Multifamily housing provides homes for over 40 million people around the country, and there is a huge potential for improvement in energy efficiency in the industry. State and local governments are moving rapidly to adopt benchmarking and disclosure laws as a part of their efforts to make existing buildings more energy efficient and lower energy bills for local residents. Six major cities (including Austin, Texas) and two states, have adopted disclosure and benchmarking laws for multifamily housing energy efficiency, totaling over 1.3 million housing units. The goal is to introduce competency and competitiveness in the multifamily housing industry that previously, was not seen. Most apartment buildings are 36 years old on average and were built prior to energy efficiency laws were in place. CNT energy conducted a study in 2012 with the American Council for an Energy Efficient Economy (ACEEE), which shows that energy efficiency upgrades in multifamily housing could save building owners and residents up to $3.4 billion annually. Where do most of the energy compliance problems exist? What repairs need to be completed to ensure energy efficiency?
- Air Ducts
The energy commission estimates that improper air duct installation is responsible for 20 to 40 percent of energy loss in residential buildings. Animals, rodents, and age can also result in tears or rips in duct work.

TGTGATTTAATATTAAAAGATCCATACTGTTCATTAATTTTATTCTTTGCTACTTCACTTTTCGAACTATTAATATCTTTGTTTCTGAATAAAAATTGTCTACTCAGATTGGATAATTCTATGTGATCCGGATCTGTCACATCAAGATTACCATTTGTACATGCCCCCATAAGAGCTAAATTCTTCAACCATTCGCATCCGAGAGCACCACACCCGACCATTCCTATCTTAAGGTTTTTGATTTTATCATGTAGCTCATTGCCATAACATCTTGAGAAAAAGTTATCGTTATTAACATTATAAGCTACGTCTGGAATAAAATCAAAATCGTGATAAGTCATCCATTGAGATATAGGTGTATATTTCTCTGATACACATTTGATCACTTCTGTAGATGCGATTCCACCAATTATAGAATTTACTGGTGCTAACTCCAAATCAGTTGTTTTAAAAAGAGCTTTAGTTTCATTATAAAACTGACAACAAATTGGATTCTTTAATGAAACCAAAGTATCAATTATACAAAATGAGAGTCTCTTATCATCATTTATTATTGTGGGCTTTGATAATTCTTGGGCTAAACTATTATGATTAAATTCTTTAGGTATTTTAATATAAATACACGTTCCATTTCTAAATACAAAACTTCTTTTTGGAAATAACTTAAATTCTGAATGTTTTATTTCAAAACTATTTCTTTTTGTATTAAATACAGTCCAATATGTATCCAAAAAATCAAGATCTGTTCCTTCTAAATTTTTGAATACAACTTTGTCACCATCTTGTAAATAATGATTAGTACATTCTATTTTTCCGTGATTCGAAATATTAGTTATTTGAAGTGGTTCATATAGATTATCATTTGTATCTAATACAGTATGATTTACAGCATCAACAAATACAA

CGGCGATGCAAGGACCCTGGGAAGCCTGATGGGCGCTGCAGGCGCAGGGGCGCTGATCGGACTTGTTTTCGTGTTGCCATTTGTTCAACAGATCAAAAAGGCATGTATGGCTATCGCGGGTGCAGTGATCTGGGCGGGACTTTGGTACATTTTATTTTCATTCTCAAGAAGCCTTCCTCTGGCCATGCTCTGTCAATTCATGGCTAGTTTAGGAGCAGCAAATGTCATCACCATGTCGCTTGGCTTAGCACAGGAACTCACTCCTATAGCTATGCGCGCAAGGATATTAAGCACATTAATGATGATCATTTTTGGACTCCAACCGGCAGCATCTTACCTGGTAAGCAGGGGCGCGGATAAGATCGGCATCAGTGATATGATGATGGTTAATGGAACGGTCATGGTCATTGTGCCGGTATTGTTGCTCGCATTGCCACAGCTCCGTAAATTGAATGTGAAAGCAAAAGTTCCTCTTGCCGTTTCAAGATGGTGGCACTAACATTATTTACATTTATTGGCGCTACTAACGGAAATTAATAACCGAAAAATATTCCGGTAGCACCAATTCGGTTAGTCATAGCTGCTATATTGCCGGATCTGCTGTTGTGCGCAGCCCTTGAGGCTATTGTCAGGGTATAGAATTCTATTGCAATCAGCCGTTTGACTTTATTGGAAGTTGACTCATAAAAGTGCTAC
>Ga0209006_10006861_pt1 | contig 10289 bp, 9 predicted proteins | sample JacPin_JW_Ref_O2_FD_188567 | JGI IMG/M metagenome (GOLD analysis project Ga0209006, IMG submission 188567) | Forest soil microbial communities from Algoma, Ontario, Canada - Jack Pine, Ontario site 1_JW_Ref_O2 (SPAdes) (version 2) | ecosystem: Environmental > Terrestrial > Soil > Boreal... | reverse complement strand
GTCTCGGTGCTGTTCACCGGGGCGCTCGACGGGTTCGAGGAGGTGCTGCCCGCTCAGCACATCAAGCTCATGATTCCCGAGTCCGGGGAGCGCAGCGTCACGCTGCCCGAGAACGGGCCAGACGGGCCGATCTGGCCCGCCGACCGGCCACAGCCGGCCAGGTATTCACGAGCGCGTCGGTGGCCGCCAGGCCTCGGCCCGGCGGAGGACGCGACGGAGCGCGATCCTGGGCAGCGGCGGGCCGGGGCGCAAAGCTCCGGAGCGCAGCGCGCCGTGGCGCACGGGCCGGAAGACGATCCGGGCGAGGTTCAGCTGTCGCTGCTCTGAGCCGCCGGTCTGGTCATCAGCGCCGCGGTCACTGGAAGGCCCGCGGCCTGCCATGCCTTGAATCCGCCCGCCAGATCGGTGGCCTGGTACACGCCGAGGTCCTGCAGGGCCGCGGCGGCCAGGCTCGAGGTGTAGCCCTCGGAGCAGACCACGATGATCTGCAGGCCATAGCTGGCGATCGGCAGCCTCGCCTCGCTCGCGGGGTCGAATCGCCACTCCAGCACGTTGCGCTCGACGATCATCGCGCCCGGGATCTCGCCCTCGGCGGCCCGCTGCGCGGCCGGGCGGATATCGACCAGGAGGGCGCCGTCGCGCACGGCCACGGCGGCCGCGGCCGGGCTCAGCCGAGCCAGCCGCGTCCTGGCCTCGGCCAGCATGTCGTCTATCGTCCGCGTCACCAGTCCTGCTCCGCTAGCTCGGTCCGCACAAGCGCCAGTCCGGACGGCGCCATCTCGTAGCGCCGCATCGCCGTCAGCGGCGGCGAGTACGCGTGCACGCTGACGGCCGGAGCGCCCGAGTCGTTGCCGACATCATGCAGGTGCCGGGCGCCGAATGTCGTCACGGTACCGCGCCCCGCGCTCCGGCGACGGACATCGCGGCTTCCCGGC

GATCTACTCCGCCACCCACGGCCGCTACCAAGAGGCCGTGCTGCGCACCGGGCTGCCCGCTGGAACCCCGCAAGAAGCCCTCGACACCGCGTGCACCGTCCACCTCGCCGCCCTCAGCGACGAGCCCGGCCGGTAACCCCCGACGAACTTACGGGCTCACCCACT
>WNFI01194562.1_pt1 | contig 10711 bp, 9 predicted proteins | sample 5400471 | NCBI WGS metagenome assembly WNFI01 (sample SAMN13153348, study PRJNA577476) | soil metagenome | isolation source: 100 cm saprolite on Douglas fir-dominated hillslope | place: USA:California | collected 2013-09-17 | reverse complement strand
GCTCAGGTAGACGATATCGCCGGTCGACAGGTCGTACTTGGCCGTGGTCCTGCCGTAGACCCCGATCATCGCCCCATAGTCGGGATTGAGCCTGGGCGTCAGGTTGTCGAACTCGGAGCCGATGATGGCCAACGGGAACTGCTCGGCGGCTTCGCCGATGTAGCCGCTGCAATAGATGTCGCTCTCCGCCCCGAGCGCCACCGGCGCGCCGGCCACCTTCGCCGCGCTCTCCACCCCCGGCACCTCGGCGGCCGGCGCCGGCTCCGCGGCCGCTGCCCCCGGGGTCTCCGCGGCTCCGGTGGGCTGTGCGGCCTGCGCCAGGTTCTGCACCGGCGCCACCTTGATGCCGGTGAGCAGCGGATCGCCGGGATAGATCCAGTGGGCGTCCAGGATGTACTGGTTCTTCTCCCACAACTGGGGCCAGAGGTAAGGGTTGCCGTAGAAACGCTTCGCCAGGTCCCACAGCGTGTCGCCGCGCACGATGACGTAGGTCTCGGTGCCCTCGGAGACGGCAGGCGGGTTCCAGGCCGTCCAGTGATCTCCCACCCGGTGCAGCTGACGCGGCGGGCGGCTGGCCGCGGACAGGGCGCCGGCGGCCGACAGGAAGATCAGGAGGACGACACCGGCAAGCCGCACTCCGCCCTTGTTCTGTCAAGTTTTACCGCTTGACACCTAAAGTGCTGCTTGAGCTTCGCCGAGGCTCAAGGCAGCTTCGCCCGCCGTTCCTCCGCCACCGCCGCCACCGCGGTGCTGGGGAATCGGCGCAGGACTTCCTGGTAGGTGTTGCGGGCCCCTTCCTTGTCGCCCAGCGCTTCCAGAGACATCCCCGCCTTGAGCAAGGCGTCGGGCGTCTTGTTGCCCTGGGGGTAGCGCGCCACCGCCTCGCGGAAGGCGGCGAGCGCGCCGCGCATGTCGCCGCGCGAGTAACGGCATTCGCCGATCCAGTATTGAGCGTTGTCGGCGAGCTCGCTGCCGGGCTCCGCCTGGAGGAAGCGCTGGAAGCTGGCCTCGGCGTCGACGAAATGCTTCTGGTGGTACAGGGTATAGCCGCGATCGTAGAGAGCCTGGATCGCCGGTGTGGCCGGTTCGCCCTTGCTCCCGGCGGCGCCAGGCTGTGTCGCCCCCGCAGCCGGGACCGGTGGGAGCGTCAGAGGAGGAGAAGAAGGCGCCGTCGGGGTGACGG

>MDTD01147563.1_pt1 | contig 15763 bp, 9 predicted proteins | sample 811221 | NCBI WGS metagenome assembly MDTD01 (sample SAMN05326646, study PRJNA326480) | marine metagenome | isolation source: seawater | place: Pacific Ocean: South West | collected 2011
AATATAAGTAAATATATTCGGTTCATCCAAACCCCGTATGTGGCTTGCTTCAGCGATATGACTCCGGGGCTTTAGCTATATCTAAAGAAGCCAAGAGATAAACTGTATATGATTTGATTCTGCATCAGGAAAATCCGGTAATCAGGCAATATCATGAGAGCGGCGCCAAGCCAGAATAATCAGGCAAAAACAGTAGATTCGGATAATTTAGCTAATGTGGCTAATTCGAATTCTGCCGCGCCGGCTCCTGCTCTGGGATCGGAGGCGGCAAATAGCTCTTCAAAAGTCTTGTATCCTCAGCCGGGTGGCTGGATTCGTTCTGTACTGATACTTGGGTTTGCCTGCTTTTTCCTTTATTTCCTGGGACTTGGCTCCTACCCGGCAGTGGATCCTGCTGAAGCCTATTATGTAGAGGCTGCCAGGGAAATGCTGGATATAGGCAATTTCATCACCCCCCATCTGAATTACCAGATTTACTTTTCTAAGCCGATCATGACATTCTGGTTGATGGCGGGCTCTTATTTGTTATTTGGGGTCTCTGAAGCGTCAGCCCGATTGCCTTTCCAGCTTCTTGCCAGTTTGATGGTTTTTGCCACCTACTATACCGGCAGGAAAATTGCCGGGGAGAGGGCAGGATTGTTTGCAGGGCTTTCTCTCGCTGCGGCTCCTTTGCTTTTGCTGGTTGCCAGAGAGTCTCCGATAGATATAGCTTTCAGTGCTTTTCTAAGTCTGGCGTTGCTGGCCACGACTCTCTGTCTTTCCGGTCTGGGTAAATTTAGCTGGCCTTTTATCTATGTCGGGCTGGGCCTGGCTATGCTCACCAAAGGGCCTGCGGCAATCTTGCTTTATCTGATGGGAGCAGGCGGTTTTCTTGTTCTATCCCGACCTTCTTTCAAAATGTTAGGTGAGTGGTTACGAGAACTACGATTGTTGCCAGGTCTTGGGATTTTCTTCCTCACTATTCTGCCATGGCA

The standard width of insulation rolls is 16 inches. When the space between the floor and beams is narrower, many subcontractors will simply stuff the insulation into the space without cutting it to fit properly. When insulation is compressed, it reduces the R-Value, a measurement of its insulation capability.
The energy commission advocates energy efficient design and construction methods that reduce the amount of framing and studs, and increase the amount of insulation. Generally speaking, the more framing that exists creates a greater chance of energy loss. Air penetrating through leaks in walls and framing can cause particles from fiberglass insulation to become airborne, causing potential respiratory problems. The potential for air leaks also increases and can be even greater in buildings with various ceiling heights.
Heat gain through windows is responsible for 50 percent of the cooling load in warmer climates. Improperly installed windows are a major source of air and water intrusion from unconditioned spaces. Besides energy loss, water seepage can cause mold and decay, resulting in extensive damage.
The heat from a roof makes an air conditioner work even harder to cool a space. Leaks or gaps in tiles or shingles can create for leakage or water seepage that could result in structural damage and mold.
With energy costs on the rise by more than 20 percent, along with a greater focus on energy efficiency, multifamily housing can gain profitability by focusing on improvements and gain tenant loyalty.